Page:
Today is the Feast of Christ the King and we find ourselves on Good Friday hearing again this exchange between Jesus and Pontius Pilate. I took the liberty of adding the first part of the verse following where our lectionary leaves off – where Pilate asks, “What is truth?” We usually like to let Jesus have the last word in lectionary readings, but today I suggest there is a good reason to give what appears to be the last word to Pilate.
Think for a moment about the setting. Pontius Pilate the Roman governor and procurator with the awesome power of empire on his side is facing off with this upcountry troublemaker from Nazareth, Jesus. Jesus appears beaten and bruised, a man who stands in the place to be judged and yet he is not impressed by Pilate’s display of power … and he lets Pilate get the last word. “What is truth?” Jesus lets that question hang without an answer.
I think this shows Pilate to be what he really is: anxious and terrified. Regardless of how much power he appears to have, he really is nothing but a puppet caught between the power of Caesar and seething anger of the Jewish people who are sick and tired of the oppression of Rome. He’s really far more vulnerable than he appears … and he’s scared.
Jesus, on the other hand, isn’t afraid. He tells Pilate about his kingdom and reminds him that if his kingdom was of this world, like that of Caesar, his followers would be launching an armed insurrection … but they aren’t. Because the kingdom Jesus is ushering in is one that does not derive its power from fear like Rome does but instead derives its power from love. This isn’t to say Jesus isn’t experiencing any existential angst of facing his own death, but it is to say he doesn’t let that get in the way of his plan – to lead an insurrection of love. I’m not talking about a love of sweet sentimentality – I’m talking about what the Bible calls a love “strong as death.” It’s a love Jesus taught in his lifetime – to love God, love you neighbor, and yes even to love your enemies. This is love which is hard but it is the only thing which can overcome anxious fear. This is the truth which Jesus embodies – perfect love which casts out fear. And this is what makes Pilate anxious enough to want to get the last word in … because for all of the worldly trappings of power, Jesus stands before him unimpressed and unafraid.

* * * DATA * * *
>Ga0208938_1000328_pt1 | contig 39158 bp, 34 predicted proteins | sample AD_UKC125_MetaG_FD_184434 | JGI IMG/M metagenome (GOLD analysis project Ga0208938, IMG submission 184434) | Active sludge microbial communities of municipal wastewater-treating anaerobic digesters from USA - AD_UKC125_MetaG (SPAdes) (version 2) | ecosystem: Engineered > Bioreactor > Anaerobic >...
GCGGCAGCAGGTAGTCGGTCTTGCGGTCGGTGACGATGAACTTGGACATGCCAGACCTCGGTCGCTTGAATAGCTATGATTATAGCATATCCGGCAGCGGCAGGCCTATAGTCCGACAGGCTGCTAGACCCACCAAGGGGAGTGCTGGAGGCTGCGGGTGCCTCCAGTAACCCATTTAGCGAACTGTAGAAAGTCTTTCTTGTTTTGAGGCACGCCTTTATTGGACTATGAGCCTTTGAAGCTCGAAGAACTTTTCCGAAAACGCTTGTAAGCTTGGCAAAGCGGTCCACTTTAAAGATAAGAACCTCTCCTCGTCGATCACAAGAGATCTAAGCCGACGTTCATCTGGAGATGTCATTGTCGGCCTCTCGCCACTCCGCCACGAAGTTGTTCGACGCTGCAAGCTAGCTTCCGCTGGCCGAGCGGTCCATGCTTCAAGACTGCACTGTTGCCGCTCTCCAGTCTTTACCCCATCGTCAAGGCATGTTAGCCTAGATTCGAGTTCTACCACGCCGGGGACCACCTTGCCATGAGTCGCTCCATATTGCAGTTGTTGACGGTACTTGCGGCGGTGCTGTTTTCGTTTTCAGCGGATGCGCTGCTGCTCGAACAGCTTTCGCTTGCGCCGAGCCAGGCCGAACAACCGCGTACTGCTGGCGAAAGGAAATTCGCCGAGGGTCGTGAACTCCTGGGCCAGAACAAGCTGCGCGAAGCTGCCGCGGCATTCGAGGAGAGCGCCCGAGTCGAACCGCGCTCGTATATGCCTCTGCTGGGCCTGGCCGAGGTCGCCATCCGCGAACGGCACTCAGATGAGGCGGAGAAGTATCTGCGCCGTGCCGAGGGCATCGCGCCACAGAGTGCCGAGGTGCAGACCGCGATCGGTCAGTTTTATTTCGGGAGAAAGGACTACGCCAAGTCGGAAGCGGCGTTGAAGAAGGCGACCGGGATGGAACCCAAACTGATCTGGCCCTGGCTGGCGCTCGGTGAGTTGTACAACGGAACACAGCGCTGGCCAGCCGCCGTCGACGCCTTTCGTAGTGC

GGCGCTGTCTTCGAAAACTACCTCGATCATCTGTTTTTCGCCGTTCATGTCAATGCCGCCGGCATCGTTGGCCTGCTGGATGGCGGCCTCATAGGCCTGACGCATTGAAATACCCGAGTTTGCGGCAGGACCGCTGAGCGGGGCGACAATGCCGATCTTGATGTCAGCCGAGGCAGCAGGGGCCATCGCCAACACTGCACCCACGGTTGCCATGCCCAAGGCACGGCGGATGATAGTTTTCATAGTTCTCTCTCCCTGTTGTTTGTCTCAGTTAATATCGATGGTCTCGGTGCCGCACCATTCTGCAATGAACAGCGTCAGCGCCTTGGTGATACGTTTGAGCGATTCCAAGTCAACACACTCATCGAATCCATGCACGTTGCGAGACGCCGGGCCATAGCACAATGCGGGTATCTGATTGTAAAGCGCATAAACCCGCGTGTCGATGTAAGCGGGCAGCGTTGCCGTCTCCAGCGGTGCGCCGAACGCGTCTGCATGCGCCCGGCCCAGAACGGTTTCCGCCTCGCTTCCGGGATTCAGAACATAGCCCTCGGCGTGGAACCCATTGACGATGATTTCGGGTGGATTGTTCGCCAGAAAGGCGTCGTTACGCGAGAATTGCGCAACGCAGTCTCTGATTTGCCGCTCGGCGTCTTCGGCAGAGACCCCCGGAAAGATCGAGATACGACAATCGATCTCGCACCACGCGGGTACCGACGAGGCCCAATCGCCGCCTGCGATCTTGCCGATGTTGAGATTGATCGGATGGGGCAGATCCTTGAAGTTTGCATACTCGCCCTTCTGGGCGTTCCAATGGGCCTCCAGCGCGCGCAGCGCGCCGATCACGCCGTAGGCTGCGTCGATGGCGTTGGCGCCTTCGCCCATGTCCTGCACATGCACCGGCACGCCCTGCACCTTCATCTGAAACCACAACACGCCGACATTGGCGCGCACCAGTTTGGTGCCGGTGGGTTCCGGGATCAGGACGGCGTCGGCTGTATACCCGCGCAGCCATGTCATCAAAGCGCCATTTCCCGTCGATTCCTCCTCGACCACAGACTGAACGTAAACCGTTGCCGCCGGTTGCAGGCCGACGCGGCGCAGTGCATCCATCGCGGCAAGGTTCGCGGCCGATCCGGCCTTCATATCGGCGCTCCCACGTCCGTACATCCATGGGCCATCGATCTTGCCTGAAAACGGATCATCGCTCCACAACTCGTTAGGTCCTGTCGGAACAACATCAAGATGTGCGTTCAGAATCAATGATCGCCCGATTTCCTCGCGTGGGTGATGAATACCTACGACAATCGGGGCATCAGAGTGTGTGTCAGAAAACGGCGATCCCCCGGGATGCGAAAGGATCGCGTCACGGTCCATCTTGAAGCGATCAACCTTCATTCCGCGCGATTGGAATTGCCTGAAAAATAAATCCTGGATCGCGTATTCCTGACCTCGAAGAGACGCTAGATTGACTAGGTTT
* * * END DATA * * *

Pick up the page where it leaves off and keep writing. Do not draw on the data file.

We are living in a time of widespread anxiety and fear, much of it centering on terrorism and especially the so-called Islamic State. In many ways, we are experiencing the same anxiety of Pilate. As Americans, we have all the trappings of wealth and power but we now realize this will not protect us from those who are intent on harm. Or in the words of Moises Naim, the author of the End of Power: ISIS has breached that perimeter that above all defines strong states: a monopoly over violence. The Islamic State terrorists have nothing to lose because they don’t believe this world has anything good to offer them. Terrorism is the language of those who feel like they have no other voice and so spread fear and intimidation. Fear, whether ours or theirs, is the mechanism which begets hatred, greed, and violence.
Jesus did not come into this world to create another system of domination and oppression based on fear. His entire message was that of love: love God, love your neighbor, love your enemies. He opted out of human fear based power games and launched an insurrection of love. He spoke of losing your life for his sake and the sake of the Gospel – not clinging to this life by any means necessary. Jesus knew and accepted a deep truth: we will all die. He knew his time was short, but he also knew that one day Pilate would die, as would Caesar, and Herod, and all the other tyrants who wield power through fear and exploitation. We will all die. And this leaves us with a question: how will you live in this time between your birth and death and what will that stand for? Will you live this life in a state of anxiety and fear, allowing that to warp your thinking into hatred of those who are different? Or will you live this life in a state of love, even if it means risking your life? What mark do you want to leave on this world?
Today, we are baptizing Miriam Lynne into the family of Christ. She will begin her journey like all of us did – at the font. And in this act of baptism, she will begin a journey to follow the Prince of Peace and become part of his insurrection of love. This love is demanding because when we enter it, we no longer have the luxury to choose who we love. That’s right, Christians do not choose who we love or don’t love because Jesus told us to love everyone … absolutely everyone … and this is very, very hard. We don’t just get to love those who love us back – we have to love even those who wish us dead. We can hate their actions but we cannot hate people – we have to love them. This is hard work … the work of a lifetime and we can only do it with God’s help.
On this feast of Christ the King, how will you respond? Will you join the insurrection of love or be trapped by fear and have the life Christ wants for you stolen away? Which king will you follow – the one of this world or Christ? Which one will get the last word?